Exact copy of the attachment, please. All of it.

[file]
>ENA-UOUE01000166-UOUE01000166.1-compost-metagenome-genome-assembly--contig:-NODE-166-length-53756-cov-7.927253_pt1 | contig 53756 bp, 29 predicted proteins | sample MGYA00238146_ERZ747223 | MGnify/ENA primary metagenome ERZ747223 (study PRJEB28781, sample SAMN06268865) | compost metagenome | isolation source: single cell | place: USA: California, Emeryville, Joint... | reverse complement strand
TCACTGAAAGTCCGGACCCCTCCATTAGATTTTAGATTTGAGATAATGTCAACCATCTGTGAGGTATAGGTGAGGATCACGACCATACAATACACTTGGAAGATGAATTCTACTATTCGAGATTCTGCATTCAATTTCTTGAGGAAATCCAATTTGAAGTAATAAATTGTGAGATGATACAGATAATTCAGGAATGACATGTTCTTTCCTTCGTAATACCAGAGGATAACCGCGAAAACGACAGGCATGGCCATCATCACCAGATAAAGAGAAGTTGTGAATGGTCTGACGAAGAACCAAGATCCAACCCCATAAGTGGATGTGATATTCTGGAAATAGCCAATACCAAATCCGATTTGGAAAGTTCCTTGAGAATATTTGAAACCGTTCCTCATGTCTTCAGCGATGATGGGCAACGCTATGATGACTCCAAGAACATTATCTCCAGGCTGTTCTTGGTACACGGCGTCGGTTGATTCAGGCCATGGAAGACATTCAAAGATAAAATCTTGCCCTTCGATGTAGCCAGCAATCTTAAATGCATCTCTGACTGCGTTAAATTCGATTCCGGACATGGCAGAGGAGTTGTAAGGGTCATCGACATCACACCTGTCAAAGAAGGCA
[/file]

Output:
>ENA-UOUE01000166-UOUE01000166.1-compost-metagenome-genome-assembly--contig:-NODE-166-length-53756-cov-7.927253_pt1 | contig 53756 bp, 29 predicted proteins | sample MGYA00238146_ERZ747223 | MGnify/ENA primary metagenome ERZ747223 (study PRJEB28781, sample SAMN06268865) | compost metagenome | isolation source: single cell | place: USA: California, Emeryville, Joint... | reverse complement strand
TCACTGAAAGTCCGGACCCCTCCATTAGATTTTAGATTTGAGATAATGTCAACCATCTGTGAGGTATAGGTGAGGATCACGACCATACAATACACTTGGAAGATGAATTCTACTATTCGAGATTCTGCATTCAATTTCTTGAGGAAATCCAATTTGAAGTAATAAATTGTGAGATGATACAGATAATTCAGGAATGACATGTTCTTTCCTTCGTAATACCAGAGGATAACCGCGAAAACGACAGGCATGGCCATCATCACCAGATAAAGAGAAGTTGTGAATGGTCTGACGAAGAACCAAGATCCAACCCCATAAGTGGATGTGATATTCTGGAAATAGCCAATACCAAATCCGATTTGGAAAGTTCCTTGAGAATATTTGAAACCGTTCCTCATGTCTTCAGCGATGATGGGCAACGCTATGATGACTCCAAGAACATTATCTCCAGGCTGTTCTTGGTACACGGCGTCGGTTGATTCAGGCCATGGAAGACATTCAAAGATAAAATCTTGCCCTTCGATGTAGCCAGCAATCTTAAATGCATCTCTGACTGCGTTAAATTCGATTCCGGACATGGCAGAGGAGTTGTAAGGGTCATCGACATCACACCTGTCAAAGAAGGCA